Nexsound – experimental, ambient, noise, improv record label


Aural Innovations

v/a – Rural Psychogeography

According to Wikipedia, psychogeography is “the study of specific effects of the geographical environment, consciously organised or not, on the emotions and behaviour of individuals”. Those who study psychogeography wander (sometimes obsessively, it is said) around any given environment, to experience it in new ways. They have developed unusual methodologies for doing this, such as following their nose by chasing after smells, or navigating the streets of one city using the map of another city.
I’m not sure what specific systems the artists on Rural Psychogeography used, but this is environmental recordings of the purest variety, sometimes set to experimental electro-acoustic music, sometimes not. This is not the kind of environmental recordings featuring pleasant birds chirping or waves crashing, designed to lull and soothe the listener by floating around in the background along with some soft new-agey music. Nor is it harsh or unpleasant noise either. Sometimes it is just simply a recording taken of some acoustic environment.
Avant-garde musician John Cage did a famous piece where he sat at a piano for four odd minutes and played nothing. The idea was to get the audienced to listen to the sounds around them, to fully experience their natural sonic surroundings. The pure environmental recordings on Rural Psychogeography have this effect. By removing the other senses from the landscape, one tends to focus on just the sounds, hearing the background noise of everyday life in a new way. I’m not sure if that was the goal of this album, but it is an interesting experience. Most of the pieces, however, do feature some form of music, most often abstract, minimalist electronic music, but occasionally acoustic sounds as well.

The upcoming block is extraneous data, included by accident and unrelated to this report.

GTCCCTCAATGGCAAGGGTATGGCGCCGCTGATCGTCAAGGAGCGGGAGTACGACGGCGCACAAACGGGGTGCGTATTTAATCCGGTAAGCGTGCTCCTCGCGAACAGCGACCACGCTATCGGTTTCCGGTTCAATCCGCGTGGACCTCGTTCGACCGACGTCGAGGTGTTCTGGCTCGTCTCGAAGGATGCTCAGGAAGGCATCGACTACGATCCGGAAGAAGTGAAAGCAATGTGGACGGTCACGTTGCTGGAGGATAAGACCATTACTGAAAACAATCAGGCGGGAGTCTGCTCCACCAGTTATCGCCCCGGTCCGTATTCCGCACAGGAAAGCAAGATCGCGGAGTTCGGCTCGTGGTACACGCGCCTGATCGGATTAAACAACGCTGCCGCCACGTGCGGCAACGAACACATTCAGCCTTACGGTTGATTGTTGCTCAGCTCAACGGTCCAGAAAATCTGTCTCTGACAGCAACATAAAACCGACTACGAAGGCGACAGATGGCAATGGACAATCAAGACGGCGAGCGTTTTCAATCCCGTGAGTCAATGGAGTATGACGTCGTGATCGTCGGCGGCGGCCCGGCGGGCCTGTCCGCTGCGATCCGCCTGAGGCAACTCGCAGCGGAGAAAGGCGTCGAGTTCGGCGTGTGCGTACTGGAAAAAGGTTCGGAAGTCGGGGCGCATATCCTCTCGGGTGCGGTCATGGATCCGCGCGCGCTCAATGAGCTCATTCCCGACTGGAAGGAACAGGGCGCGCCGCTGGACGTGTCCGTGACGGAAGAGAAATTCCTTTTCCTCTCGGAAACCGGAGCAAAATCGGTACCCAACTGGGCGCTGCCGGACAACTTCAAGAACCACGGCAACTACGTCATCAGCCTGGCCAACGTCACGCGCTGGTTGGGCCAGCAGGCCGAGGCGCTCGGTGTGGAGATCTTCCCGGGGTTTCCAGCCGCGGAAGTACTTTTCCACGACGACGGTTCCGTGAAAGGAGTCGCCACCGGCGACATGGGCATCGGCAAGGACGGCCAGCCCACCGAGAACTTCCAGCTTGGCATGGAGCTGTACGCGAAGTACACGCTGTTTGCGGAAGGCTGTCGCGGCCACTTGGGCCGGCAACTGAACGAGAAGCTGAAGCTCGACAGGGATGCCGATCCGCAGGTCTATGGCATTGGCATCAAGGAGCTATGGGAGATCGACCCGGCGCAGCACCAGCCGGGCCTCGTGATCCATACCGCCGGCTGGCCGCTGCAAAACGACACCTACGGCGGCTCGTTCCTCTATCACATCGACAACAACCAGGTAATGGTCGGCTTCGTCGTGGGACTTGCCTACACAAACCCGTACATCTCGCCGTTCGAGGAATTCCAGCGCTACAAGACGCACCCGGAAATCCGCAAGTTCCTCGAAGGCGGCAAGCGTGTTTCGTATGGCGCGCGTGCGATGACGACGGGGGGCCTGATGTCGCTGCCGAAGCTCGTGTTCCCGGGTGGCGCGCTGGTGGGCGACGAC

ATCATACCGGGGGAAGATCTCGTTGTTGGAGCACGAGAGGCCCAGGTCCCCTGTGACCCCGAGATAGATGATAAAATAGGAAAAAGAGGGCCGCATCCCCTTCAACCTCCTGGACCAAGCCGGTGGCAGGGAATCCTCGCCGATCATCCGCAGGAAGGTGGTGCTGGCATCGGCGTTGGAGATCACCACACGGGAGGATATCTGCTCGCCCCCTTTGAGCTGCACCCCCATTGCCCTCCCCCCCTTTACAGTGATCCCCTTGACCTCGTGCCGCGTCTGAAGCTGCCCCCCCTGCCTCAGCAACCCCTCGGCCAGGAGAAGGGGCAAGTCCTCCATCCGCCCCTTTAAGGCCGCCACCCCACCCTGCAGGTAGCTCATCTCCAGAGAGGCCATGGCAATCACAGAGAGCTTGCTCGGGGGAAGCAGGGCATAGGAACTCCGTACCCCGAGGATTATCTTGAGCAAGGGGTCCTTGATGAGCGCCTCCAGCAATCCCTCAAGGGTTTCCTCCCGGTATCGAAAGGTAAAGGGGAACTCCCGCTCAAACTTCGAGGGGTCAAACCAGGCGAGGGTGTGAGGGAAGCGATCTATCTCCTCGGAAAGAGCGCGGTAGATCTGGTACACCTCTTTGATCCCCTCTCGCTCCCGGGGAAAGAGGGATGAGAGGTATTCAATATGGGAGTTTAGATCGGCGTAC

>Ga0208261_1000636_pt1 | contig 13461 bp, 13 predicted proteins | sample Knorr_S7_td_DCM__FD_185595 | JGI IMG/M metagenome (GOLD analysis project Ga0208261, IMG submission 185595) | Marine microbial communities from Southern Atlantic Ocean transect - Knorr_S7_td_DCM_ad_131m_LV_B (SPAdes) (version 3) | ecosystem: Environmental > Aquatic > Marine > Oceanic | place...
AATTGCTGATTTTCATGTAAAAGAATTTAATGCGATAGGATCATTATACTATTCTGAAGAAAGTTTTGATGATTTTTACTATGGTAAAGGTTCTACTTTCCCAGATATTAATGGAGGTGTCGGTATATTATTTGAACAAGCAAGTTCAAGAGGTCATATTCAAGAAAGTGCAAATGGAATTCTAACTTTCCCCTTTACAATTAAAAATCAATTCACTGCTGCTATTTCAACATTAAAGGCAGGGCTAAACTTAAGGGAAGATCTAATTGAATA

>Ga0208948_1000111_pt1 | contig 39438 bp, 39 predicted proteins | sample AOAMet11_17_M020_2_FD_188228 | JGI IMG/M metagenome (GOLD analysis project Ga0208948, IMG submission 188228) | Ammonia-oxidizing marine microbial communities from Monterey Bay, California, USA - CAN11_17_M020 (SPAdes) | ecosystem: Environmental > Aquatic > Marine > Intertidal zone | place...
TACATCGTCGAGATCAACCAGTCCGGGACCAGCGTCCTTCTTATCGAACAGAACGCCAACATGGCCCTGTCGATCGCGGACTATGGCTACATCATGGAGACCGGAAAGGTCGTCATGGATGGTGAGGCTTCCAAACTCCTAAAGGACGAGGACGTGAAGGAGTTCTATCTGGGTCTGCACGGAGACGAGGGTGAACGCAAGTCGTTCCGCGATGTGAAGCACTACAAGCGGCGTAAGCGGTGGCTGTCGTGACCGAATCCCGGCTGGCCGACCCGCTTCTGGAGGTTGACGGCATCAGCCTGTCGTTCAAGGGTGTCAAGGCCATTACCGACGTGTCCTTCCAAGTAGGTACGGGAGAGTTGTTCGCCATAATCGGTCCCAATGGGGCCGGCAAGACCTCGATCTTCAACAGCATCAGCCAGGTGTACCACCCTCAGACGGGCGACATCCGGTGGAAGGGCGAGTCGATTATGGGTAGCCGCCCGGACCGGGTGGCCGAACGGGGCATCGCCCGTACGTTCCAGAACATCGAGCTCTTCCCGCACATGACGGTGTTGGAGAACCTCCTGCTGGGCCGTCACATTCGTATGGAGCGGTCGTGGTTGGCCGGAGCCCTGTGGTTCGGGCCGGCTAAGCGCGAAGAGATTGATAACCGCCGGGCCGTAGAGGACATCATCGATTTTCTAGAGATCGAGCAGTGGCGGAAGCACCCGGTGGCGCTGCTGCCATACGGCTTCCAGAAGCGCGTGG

It sounds like an old idea: marry environmental recordings with music. But the artists on Rural Psychogeography have somehow managed to make this old idea sound fresh. Though it’s by no means as groundbreaking as say, Brian Eno’s development of ambient music in the late 70’s and early 80’s, Rural Psychogeography does nonetheless draw you into its unique environment of sound.
Reviewed by Jeff Fitzgerald

Aural Innovations

The Moglass – Telegraph poles are getting smaller and smaller as the distance grows

When I saw that these folks are from Ukraine and do “improvised drone” experimental music for guitar, bass, and electronics I just had to see what this sounded like. Would it be, y’know, different somehow? Or has the advent of global communication through the internet and such made it such that stuff from the other side of the world is gonna sound exactly the same as anywhere else? Well, I’m not sure that I got that question answered really (probably a bit too much to expect from a single CD!) but this is pretty darn cool nonetheless. For the most part Moglass creates floating, textural instrumentals, although unlike much dronescape stuff while they certainly love their effects pedals the instruments are often clearly discernable, even downright clean sounding at times. These folks are also more than happy to get dissonant and even dark and creepy, as they do on track two where a distorted guitar riff collides with tweaky electronics and drones. There are elements of glitchy electronica in a few tracks, but it never dominates the proceedings and is pretty subtle and creatively incorporated into their thing, and as one who is generally not a fan of that genre I did not find this aspect off-putting at all. Cool stuff!